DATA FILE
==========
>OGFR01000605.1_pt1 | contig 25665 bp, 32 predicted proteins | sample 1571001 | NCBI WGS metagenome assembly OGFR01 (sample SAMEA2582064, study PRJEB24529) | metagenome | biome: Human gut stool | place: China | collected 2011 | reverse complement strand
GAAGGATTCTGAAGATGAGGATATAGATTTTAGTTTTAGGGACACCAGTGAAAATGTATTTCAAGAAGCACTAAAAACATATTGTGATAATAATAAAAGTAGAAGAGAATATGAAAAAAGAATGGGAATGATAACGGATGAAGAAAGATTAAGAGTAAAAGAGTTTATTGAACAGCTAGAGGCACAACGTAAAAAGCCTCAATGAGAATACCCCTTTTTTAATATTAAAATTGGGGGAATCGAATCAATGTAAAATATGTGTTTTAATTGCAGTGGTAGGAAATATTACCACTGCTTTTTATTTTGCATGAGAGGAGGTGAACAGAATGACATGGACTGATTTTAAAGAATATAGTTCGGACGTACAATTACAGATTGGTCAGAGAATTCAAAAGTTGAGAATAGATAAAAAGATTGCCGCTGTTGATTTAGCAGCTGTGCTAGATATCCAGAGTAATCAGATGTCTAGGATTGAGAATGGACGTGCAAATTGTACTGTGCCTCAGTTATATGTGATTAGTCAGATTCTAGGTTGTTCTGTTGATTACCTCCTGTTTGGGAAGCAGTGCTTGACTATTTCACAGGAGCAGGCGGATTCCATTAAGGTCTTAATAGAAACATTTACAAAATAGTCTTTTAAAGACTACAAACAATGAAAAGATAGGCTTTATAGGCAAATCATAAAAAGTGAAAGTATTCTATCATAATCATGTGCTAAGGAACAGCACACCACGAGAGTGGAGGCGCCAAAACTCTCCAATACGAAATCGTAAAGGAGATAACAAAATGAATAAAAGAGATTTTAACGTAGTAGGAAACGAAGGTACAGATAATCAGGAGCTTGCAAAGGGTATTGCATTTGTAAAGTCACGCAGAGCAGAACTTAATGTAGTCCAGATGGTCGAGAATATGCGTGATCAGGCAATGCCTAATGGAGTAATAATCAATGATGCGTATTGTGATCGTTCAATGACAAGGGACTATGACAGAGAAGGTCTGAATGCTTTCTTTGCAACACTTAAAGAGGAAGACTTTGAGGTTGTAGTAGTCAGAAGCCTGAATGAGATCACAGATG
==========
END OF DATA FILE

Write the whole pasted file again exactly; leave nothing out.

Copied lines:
>OGFR01000605.1_pt1 | contig 25665 bp, 32 predicted proteins | sample 1571001 | NCBI WGS metagenome assembly OGFR01 (sample SAMEA2582064, study PRJEB24529) | metagenome | biome: Human gut stool | place: China | collected 2011 | reverse complement strand
GAAGGATTCTGAAGATGAGGATATAGATTTTAGTTTTAGGGACACCAGTGAAAATGTATTTCAAGAAGCACTAAAAACATATTGTGATAATAATAAAAGTAGAAGAGAATATGAAAAAAGAATGGGAATGATAACGGATGAAGAAAGATTAAGAGTAAAAGAGTTTATTGAACAGCTAGAGGCACAACGTAAAAAGCCTCAATGAGAATACCCCTTTTTTAATATTAAAATTGGGGGAATCGAATCAATGTAAAATATGTGTTTTAATTGCAGTGGTAGGAAATATTACCACTGCTTTTTATTTTGCATGAGAGGAGGTGAACAGAATGACATGGACTGATTTTAAAGAATATAGTTCGGACGTACAATTACAGATTGGTCAGAGAATTCAAAAGTTGAGAATAGATAAAAAGATTGCCGCTGTTGATTTAGCAGCTGTGCTAGATATCCAGAGTAATCAGATGTCTAGGATTGAGAATGGACGTGCAAATTGTACTGTGCCTCAGTTATATGTGATTAGTCAGATTCTAGGTTGTTCTGTTGATTACCTCCTGTTTGGGAAGCAGTGCTTGACTATTTCACAGGAGCAGGCGGATTCCATTAAGGTCTTAATAGAAACATTTACAAAATAGTCTTTTAAAGACTACAAACAATGAAAAGATAGGCTTTATAGGCAAATCATAAAAAGTGAAAGTATTCTATCATAATCATGTGCTAAGGAACAGCACACCACGAGAGTGGAGGCGCCAAAACTCTCCAATACGAAATCGTAAAGGAGATAACAAAATGAATAAAAGAGATTTTAACGTAGTAGGAAACGAAGGTACAGATAATCAGGAGCTTGCAAAGGGTATTGCATTTGTAAAGTCACGCAGAGCAGAACTTAATGTAGTCCAGATGGTCGAGAATATGCGTGATCAGGCAATGCCTAATGGAGTAATAATCAATGATGCGTATTGTGATCGTTCAATGACAAGGGACTATGACAGAGAAGGTCTGAATGCTTTCTTTGCAACACTTAAAGAGGAAGACTTTGAGGTTGTAGTAGTCAGAAGCCTGAATGAGATCACAGATG